Currently, many original equipment manufacturers (OEMs) and contract manufacturers use Minitab for their statistical data analysis. While Minitab is a very powerful tool for data analysis, without macros, it can be cumbersome to do the same analysis with coherent summaries for large datasets in a standard-work manner. For example, imagine working with a round component as presented in Figure 1. It is a relatively simple component with four critical dimensions, which are on display in Table 1.
Now, imagine a customer wants its supplier to complete Operational Qualification (OQ) and Performance Qualification (PQ) for this component. For the OQ, the customer has insisted on three lots identified as High, Low, and Nominal. For the PQ, the customer has insisted on running three lots with each lot being run on a separate day, shift, operator, and, if possible, material batches. Assuming there are four critical features in the washer component, there will be four dimensions for OQ High, four for OQ Low, and four for OQ Nominal. In addition, there will be four for PQ1, PQ2, and PQ3. If there was just one data point for each dimension in each lot, a very simple data collection template would suffice (Table 2).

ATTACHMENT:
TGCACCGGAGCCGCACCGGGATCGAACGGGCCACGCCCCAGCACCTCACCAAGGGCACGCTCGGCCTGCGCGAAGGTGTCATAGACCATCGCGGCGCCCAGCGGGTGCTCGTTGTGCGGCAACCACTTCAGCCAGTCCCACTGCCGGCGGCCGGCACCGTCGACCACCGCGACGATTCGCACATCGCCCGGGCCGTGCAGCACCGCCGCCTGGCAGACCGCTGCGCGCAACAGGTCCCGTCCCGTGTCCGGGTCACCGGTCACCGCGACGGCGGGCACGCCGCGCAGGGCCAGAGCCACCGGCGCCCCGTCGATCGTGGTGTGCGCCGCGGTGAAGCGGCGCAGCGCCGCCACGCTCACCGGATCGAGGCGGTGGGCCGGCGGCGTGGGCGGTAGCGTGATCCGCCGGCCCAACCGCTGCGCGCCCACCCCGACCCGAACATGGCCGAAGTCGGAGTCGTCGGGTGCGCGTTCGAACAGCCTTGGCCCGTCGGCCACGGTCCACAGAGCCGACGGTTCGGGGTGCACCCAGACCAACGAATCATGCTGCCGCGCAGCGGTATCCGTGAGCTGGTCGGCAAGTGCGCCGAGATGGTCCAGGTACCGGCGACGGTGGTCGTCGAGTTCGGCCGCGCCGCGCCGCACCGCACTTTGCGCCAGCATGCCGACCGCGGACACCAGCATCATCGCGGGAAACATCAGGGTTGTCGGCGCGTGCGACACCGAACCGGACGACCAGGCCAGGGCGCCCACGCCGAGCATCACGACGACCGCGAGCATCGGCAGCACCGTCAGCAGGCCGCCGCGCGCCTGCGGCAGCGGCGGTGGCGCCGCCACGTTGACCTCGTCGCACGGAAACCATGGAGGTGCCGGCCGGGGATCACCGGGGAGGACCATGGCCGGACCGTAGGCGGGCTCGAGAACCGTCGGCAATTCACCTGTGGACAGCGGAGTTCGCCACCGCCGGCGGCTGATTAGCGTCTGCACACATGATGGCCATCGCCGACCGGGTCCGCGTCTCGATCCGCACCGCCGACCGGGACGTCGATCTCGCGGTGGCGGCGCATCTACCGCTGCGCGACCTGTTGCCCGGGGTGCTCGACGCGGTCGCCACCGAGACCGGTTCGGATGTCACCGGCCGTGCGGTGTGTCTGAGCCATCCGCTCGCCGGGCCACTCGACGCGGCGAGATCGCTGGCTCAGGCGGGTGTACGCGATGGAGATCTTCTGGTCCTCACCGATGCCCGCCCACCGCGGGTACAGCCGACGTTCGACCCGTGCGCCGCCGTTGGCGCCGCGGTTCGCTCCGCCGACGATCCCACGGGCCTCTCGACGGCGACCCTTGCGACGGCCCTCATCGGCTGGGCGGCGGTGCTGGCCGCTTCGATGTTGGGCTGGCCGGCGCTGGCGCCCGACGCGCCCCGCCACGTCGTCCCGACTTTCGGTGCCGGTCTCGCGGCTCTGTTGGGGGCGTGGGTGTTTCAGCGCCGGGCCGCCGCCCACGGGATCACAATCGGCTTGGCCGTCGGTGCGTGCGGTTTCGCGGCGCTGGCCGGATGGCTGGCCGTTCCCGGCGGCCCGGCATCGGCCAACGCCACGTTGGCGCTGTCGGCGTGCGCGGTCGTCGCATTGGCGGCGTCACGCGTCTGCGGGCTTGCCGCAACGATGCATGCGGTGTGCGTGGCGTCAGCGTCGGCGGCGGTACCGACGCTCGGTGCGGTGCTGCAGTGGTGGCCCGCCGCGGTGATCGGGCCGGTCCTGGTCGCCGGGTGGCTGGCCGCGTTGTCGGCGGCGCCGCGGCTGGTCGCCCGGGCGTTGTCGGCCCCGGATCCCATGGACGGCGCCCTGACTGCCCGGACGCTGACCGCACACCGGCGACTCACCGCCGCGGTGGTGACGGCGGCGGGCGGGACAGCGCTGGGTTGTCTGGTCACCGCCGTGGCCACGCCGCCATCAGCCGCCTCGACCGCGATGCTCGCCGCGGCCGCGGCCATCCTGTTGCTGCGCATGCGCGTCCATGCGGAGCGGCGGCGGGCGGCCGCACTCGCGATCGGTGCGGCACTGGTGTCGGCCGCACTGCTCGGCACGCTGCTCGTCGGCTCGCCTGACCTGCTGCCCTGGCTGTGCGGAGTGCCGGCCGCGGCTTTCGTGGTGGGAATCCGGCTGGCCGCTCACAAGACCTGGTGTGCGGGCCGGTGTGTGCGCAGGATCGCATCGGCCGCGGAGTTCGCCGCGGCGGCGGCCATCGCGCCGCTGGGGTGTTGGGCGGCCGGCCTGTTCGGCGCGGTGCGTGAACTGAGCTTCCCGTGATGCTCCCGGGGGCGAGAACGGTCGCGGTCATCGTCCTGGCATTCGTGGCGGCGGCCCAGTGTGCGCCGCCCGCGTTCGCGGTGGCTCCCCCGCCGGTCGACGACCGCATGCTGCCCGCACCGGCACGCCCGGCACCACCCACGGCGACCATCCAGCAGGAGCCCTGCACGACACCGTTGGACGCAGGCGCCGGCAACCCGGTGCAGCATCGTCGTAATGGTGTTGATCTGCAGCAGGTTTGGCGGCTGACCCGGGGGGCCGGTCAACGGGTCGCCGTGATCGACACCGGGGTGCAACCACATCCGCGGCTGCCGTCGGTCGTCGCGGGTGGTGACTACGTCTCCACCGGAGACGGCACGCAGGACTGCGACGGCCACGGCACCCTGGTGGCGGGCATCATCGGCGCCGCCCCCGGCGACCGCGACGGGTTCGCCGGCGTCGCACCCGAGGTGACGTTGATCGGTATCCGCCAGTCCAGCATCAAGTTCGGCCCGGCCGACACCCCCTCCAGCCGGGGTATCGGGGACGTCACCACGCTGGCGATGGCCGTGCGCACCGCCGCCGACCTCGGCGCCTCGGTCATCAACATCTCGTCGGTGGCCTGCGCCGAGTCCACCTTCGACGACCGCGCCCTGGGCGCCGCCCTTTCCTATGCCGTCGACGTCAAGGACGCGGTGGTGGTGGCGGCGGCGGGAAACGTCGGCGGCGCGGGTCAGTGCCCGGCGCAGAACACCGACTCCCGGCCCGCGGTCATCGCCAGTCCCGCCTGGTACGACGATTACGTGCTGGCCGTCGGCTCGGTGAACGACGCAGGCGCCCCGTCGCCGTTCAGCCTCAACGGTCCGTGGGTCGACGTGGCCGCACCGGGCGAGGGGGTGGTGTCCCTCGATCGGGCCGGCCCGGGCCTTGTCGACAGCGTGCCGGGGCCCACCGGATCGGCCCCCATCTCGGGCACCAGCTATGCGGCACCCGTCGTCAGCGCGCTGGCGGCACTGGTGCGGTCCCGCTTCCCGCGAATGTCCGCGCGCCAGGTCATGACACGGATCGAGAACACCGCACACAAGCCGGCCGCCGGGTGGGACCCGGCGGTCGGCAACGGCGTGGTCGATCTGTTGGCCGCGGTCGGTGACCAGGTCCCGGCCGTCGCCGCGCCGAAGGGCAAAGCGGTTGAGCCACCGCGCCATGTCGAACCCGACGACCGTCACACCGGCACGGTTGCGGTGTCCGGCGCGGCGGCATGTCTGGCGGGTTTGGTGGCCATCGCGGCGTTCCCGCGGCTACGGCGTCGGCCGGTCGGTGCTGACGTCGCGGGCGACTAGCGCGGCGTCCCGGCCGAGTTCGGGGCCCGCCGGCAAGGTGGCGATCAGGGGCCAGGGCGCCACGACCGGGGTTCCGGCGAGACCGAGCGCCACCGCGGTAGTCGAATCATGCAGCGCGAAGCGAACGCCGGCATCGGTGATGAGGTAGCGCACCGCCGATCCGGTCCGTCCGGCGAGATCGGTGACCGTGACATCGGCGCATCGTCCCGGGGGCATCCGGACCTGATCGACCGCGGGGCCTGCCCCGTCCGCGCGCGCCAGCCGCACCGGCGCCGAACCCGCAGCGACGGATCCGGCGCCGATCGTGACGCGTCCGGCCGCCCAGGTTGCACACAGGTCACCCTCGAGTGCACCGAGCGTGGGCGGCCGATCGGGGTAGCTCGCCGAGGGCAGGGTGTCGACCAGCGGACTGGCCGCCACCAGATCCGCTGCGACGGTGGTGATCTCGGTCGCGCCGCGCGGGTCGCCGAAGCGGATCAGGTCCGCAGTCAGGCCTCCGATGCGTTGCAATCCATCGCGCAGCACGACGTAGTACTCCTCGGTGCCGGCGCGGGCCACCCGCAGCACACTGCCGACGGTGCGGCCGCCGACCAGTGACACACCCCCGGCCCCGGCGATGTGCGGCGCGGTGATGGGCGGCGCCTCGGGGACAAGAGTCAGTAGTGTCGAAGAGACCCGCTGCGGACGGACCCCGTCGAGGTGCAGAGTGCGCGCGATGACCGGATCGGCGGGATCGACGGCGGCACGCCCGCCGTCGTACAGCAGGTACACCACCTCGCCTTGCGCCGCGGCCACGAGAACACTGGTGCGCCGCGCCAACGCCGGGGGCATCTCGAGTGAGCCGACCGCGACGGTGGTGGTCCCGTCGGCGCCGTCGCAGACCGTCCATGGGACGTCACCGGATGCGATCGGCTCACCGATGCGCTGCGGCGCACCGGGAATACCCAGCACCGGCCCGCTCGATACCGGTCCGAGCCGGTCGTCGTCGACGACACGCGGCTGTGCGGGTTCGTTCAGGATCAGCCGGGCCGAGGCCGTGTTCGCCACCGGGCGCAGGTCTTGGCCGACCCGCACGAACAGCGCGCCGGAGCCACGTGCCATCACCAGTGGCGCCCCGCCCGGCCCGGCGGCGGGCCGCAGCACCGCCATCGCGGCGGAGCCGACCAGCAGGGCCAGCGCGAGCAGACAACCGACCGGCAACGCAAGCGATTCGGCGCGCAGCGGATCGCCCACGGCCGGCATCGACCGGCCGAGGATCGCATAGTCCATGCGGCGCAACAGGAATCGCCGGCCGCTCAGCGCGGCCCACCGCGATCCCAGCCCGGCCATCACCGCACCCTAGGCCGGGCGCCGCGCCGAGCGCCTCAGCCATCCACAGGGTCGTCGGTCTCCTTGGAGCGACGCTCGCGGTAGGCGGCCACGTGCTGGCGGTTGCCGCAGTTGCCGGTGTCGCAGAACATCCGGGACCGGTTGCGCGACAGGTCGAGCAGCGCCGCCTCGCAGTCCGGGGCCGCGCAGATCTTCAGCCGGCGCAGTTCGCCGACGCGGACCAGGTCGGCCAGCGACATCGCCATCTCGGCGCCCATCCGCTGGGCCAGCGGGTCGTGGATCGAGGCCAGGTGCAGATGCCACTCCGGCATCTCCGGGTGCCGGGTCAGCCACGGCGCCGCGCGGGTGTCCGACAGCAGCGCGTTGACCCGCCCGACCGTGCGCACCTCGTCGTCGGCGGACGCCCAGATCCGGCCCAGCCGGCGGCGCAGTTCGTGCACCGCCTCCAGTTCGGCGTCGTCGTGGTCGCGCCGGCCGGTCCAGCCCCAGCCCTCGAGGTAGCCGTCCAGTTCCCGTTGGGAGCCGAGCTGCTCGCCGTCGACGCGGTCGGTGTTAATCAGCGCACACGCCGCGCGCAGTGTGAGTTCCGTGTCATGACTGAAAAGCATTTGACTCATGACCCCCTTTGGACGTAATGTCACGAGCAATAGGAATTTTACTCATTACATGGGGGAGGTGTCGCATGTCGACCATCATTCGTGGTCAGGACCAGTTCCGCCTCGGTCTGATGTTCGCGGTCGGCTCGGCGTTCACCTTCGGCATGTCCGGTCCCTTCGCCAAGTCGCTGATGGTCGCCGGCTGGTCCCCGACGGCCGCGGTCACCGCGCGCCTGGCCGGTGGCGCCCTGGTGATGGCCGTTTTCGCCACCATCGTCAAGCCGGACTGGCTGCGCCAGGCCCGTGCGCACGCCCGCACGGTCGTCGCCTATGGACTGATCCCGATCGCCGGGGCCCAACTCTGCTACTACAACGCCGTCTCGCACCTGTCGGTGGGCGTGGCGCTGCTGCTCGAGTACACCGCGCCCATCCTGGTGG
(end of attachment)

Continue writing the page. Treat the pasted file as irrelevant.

In industry, N=1 data point per feature for OQ and PQ is never collected. The sample size is always greater than that, and in the orthopedic industry, sample size is often N=30. Once there is more than N=1 data point per lot, Table 2 would need to be altered, as the rows become the data, the number of columns increases, and the labels change.
For example, for outer diameter (OD), there would need to be six columns—OD OQ High, OD OQ Low, OD OQ Nominal, OD PQ1, OD PQ2, and OD PQ3. Following the same logic, the same six columns would be required for inner diameter (ID), inner diameter position (IDTP), and thickness (THK). Simply, there are four features in each of six validation lots (4*6=24 columns of data). Once the columns are labeled in Minitab, the data analysis can commence. Key inputs for each of the four variables are the specification limits. For OD, ID, and THK, two-sided spec limits can be expected; for the IDTP, an upper spec limit only can be expected. Once the spec limits are known, the process of checking assumptions, analyzing the data, and copying and pasting the results to a summary table can begin. An example of a completed data collection template is presented in Table 3.